“It was a fair request,” Rain told him as he opened the front screen door, “someone has to let us know why we can’t even tell the truth about that damned bus crash.”

He ushered Chris inside and added, “Besides, when Dad’s being so secretive, it would take someone with balls as big as mine to confront him and get to the bottom of this bullshit.”

Chris burst out laughing. “You?” he snorted. “The last time I knew you were using two peanut shells and a rubber band for a jock strap!”

Rain grinned and said, “You’re lucky your arm is broken, or I would kick your ass!”

When they entered the kitchen they found Bandit, the family’s black rat terrier seated on the lap of Cal Roberts.

Cal sat there in a chair, one hand holding the small dog by the scruff of his neck, while in the other hand he held a knife up to the shivering dog’s throat.
Chris bolted forward. “You creepy bastard!” he cried even as Rain stepped in front of him and blocked his path. “No, Chris,” he said.

He used one arm to keep Chris in place. “What are you doing in our house?” he asked. “What the hell do you want with us?”

Bandit began to squirm, wanting nothing more than to greet the two boys, but Cal took a firmer hold on the back of the little terrier’s neck, causing it to yelp as he clamped down hard.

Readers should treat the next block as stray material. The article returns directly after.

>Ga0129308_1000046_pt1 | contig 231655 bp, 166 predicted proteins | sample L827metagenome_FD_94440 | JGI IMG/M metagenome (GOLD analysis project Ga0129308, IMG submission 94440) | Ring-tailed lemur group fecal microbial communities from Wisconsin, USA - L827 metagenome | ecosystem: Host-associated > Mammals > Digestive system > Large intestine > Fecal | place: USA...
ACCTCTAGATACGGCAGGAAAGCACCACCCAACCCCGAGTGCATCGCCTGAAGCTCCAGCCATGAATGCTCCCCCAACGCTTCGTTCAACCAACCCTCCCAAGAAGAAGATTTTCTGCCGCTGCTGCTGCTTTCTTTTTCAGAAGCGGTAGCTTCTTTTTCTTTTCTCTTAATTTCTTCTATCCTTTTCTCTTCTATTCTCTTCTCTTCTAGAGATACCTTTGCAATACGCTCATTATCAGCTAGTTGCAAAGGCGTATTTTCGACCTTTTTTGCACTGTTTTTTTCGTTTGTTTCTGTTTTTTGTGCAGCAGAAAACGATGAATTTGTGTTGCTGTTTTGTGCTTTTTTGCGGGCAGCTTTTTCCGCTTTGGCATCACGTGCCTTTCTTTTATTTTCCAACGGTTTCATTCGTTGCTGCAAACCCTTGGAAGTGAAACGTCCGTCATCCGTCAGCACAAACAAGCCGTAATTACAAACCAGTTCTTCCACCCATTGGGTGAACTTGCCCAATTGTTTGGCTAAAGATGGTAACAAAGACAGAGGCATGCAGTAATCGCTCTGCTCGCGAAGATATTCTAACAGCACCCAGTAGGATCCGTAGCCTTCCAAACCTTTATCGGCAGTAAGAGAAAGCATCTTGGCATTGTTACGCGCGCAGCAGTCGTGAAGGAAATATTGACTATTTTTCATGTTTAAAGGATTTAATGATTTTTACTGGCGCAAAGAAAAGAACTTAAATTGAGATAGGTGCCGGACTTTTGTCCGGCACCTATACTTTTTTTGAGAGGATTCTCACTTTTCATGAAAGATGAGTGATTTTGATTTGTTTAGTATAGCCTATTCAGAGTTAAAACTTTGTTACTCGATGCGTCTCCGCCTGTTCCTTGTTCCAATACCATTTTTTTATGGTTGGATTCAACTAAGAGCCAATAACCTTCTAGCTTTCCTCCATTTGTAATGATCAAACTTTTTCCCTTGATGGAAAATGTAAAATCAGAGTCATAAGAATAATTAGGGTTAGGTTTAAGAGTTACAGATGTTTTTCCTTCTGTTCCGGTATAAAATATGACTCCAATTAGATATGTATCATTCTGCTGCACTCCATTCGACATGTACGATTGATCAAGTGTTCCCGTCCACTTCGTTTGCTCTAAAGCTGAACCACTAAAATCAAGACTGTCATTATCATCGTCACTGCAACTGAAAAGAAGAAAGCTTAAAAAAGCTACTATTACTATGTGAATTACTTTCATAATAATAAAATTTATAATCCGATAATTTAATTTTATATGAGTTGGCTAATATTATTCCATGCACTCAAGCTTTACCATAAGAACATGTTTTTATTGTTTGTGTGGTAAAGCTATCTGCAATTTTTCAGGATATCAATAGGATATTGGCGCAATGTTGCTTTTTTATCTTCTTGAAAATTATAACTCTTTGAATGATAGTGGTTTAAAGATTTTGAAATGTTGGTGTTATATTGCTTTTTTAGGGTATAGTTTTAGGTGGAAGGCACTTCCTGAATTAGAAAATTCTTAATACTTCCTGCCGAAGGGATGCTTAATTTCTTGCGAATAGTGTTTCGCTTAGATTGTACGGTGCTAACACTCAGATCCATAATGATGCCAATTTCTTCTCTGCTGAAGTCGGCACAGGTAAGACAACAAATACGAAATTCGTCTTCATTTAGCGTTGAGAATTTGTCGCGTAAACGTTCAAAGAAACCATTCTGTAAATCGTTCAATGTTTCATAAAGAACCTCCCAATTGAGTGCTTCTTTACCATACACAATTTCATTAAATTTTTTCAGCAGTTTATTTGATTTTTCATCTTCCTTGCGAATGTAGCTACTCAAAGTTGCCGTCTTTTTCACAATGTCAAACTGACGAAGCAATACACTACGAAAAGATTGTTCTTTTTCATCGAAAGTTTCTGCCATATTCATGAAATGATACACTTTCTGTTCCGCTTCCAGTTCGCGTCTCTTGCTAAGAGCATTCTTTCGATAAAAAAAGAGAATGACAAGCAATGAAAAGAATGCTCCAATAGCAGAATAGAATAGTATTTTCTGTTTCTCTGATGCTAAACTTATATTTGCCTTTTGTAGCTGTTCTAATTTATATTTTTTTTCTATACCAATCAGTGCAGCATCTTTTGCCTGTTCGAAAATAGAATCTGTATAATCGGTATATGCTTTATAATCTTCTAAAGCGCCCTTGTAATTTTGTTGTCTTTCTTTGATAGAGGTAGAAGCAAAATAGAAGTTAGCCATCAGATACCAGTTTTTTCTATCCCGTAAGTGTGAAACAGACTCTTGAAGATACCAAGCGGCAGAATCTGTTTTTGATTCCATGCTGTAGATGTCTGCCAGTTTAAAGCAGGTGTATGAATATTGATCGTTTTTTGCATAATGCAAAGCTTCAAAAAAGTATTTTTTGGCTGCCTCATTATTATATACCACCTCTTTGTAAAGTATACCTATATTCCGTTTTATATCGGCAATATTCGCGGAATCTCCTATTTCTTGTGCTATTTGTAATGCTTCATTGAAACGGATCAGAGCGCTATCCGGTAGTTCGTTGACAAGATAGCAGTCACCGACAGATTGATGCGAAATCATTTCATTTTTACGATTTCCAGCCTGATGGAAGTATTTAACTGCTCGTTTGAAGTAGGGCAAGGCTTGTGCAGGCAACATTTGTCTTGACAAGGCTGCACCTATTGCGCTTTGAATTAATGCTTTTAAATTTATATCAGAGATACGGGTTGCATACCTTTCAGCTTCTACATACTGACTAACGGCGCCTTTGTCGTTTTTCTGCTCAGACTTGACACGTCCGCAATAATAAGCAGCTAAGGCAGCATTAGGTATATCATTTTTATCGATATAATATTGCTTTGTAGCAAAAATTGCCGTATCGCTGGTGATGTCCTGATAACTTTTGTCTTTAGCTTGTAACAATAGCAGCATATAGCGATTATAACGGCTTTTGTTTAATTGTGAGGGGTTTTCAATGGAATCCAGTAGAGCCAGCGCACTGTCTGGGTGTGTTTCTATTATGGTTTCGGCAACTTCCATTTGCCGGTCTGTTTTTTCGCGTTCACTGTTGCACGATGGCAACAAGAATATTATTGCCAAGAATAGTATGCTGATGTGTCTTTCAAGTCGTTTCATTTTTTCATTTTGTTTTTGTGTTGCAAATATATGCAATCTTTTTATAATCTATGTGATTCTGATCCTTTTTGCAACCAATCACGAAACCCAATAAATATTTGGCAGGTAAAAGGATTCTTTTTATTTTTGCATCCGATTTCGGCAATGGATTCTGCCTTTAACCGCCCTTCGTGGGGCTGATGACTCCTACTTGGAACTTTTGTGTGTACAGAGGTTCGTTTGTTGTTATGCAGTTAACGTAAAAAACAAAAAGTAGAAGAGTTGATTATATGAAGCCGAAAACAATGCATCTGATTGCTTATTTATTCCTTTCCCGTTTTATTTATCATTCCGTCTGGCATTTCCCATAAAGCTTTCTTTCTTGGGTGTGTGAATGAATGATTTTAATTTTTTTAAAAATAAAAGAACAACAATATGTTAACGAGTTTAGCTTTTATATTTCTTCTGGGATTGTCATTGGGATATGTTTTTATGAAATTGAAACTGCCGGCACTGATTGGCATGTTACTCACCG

“Stop that!” Rain demanded. “You got something to say to us, then do it! Just leave our dog out of it!”

“Knock off the tough guy shit, kid,” Cal said. “Say one more thing that offends me, I will cut this mutt’s head clean off. Understood?”

“Yes!” Chris sobbed as he buried his tear-streaked face against Rain’s back and leaned into him for support. “Just please don’t hurt our dog. Please, leave our dog out of this.”

Seated there looking like a homicidal maniac, Cal Roberts started to make chopping motions toward Bandit with his long hunting knife. “Now listen closely to what I got to say,” he said. “This smelly mutt lives or dies, depending on how you react.”

Chris raised his head, looking up and over Rain’s left shoulder. “We haven’t said anything to no one,” he sobbed, his voice catching with a hitch on his last word.

“Good,” Cal said, planting the sharp edge of his knife directly on Bandit’s neck. “You boys keep your mouths shut about this whole damned wreck. So far, the blame for this crash has settled quite nicely on that Indian’s shoulders. Since alcohol was involved, he’s looking at an automatic ten year prison sentence, but now that the Morris kid died, he’s gonna be nailed with a lot longer term.”